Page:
VA Could Benefit From Firing Its Bottom 10% Of Underperforming Staff

For too many in media and government who talk about bolstering accountability in the Department of Veterans Affairs, the notion is abstract; a talking point that sounds great for pontificating on how veterans ought to be treated. No matter how many times the public hears a congressional or agency official give assurances that change is coming in VA, it remains impossible for many veterans, in their everyday experiences with VA, to reconcile those assurances against continued evidence of a broken system.

A system where, even in today’s post-Phoenix VA era, a clerk at an admissions desk at the Washington, D.C. VA won’t let a veteran looking for help interrupt her breakfast at the desk. A system where a paralyzed veteran still cannot get a wheelchair ordered timely at the Richmond VA Prosthetics Office due to veteran-unfriendly policies. Both of these things happened to me personally. A system where the failure to fire underperforming employees and senior managers is all too often justified by the notion that “you can’t fire your way to excellence.”

I beg to differ. Fostering sustainable cultural change comes from cutting out the factors hurting an organization, like underperforming employees. Former General Electric CEO Jack Welch achieved excellence by having managers divide their employees every year into three categories: the top 20%, the middle 70%, and the bottom 10%, with that bottom 10 pushed out of the company, also known as “forced ranking.” Other well-known companies that have used a similar approach to separating high performers from low ones in the past include Ford Motor Co., Sun Microsystems, and Cisco Systems, all of which saw improved workforce potential.

Related: The One Problem That Will Make Or Break Trump’s Pick For VA Secretary »

Applying the same philosophy in today’s VA would mean about 34,000 underperforming employees would be dismissed. Not transferred or demoted or “detailed” to some temporary safe haven in a VISN office somewhere. While the idea of firing an organization into excellence does bear consequences, particularly if used over a long period, some process that allows for the timely dismissal of low performing employees when measured against their higher performing peers does have a place in this discussion where other less dramatic measures have not been effective.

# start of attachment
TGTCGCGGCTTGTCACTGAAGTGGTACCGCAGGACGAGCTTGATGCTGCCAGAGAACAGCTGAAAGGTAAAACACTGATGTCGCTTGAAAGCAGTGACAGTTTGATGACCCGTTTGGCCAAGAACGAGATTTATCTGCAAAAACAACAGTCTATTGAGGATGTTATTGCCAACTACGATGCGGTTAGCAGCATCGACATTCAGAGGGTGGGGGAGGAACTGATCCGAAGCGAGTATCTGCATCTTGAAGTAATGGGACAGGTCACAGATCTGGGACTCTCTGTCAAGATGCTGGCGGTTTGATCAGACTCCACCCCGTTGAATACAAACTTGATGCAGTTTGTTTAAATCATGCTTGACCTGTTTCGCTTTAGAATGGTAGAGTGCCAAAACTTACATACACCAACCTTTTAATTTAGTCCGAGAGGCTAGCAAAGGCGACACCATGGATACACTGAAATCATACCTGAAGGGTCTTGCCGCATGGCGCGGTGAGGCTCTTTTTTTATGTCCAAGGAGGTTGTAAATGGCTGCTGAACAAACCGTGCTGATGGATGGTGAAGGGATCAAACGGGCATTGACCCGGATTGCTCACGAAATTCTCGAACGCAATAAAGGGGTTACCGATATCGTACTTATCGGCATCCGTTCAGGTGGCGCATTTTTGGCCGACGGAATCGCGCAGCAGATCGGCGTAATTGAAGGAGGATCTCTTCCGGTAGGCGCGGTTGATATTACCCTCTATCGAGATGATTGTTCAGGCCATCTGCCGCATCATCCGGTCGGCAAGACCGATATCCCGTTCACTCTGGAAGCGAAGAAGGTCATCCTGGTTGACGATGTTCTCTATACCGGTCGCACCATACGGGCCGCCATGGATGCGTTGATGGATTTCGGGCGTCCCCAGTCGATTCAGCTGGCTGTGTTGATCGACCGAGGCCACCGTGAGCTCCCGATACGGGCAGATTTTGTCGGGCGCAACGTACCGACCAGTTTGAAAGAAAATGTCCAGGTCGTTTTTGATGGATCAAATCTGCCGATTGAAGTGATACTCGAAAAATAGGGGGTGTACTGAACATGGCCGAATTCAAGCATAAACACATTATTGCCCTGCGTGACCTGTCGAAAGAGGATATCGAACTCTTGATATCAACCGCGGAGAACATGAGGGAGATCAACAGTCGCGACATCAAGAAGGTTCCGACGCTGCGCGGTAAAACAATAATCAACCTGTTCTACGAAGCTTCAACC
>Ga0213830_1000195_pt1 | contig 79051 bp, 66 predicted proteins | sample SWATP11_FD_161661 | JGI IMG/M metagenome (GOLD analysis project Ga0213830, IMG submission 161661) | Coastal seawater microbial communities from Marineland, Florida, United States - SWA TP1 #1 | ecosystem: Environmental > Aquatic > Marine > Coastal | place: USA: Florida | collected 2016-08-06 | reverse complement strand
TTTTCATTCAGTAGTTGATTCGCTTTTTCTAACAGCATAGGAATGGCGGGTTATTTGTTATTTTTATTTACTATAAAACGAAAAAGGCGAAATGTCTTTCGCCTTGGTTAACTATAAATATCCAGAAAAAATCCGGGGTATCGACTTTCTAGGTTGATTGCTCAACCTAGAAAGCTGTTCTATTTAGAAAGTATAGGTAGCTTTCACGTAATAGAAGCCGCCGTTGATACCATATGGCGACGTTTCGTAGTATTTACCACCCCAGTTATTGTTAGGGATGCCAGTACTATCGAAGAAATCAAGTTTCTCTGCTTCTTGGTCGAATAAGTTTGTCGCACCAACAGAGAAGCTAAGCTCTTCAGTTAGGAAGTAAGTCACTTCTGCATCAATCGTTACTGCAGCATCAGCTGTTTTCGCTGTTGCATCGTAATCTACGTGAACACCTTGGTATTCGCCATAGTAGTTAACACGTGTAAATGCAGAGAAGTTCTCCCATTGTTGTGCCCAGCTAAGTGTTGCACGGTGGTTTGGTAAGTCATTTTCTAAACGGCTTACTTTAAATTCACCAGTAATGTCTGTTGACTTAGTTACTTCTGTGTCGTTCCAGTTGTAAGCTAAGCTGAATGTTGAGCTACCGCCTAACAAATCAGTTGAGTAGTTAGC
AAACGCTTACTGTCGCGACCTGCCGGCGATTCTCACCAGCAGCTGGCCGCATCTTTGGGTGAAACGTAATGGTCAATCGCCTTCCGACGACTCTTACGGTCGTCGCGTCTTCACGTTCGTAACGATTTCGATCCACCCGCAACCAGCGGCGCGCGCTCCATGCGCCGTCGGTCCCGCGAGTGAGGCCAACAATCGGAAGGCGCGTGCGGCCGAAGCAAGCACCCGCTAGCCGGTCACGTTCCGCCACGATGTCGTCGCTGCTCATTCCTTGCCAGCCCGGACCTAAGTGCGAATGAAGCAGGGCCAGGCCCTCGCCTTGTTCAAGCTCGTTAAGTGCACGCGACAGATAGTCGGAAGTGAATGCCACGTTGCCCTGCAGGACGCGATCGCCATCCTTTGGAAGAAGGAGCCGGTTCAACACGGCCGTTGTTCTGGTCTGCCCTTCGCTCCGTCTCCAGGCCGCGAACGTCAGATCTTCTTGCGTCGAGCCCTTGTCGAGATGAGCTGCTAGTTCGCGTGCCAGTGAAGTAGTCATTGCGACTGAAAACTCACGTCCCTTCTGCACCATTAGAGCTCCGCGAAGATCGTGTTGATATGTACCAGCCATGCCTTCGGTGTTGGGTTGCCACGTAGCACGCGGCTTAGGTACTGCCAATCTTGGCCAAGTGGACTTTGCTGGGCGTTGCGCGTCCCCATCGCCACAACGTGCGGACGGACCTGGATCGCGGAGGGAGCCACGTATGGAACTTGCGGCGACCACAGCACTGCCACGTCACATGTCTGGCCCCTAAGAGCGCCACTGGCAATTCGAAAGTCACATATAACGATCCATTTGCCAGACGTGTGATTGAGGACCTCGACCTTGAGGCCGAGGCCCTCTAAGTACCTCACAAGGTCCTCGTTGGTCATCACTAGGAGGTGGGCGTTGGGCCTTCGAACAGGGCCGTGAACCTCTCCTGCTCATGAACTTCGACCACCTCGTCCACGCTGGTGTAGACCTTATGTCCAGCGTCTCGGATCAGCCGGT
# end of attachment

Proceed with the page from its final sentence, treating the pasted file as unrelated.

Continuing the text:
The counterargument against such measures is based on the fear that sweeping terminations is tantamount to a witch hunt, which is a reasonable concern. Politics, cronyism, retaliation, and intimidation could threaten due process rights for good employees who work for unethical supervisors in a system that would allow for easier terminations, just as much as it does under today’s system. Ironically, however, it is those unethical superiors and VA employees of their ilk who have enjoyed the greatest protections under the current system, forcing good employees to tolerate a culture that shields the low performance standards, bad behavior, and moral hazard that has come to typify VA in the eyes of many. A 2005 Harvard Business Review made the case that “orced ranking is the antidote to the problems of inflated rating and the failure to differentiate that many organizations have installed to help bring the truth into the performance management process.”

Speaking of protections under the current system itself, it reportedly takes six months to a year to remove a permanent civil servant in the federal government, often times even longer, according to the U.S. Government Accountability Office. Even in cases where reasonable minds likely agree that immediate termination is warranted, VA’s civil service rules undermine accountability in the department. The fact remains over 80% of the cases filed before the Merit Systems Protection Board by VA employees result in affirmed decisions. This means a bad actor or under performer who’s been terminated is almost guaranteed to collect a few more paychecks even though a termination is likely to be upheld on appeal. Two cases in point are the VA employee who pled guilty to an armed robbery and the nurse who participated in a veteran’s surgery while intoxicated. Both individuals continued to collect paychecks instead of being fired immediately. Calling it a witch hunt doesn’t mean there aren’t witches; in this case, bad actors need to be identified and dealt with fairly and swiftly if VA culture is to improve.

The question is how. The best answer may be the one brought forth by House Committee on Veterans’ Affairs Chairman Phil Roe, who introduced the VA Accountability First Act of 2017 in late February. The bill would provide the VA secretary the unprecedented flexibility to deal with underperforming employees and reward high performers. It would also better protect whistleblowers, reduce federal pensions for convicted ex-employees, and recoup bonuses from employees who engaged in misconduct or poor performance. No bill will be a panacea for the entire accountability problem, but it’s the best measure proposed so far.

I can think of no more apropos application of education leaders Steve Gruenert and Todd Whitaker’s truism in today’s VA: “The culture of any organization is shaped by the worst behavior the leader is willing to tolerate.” Fortunately, the new VA Secretary, Dr. David Shulkin, appears ready to take measures to tolerate bad actors and under performers in VA no more, with the help of the White House and Congress, who collectively must answer to impatiently waiting veterans.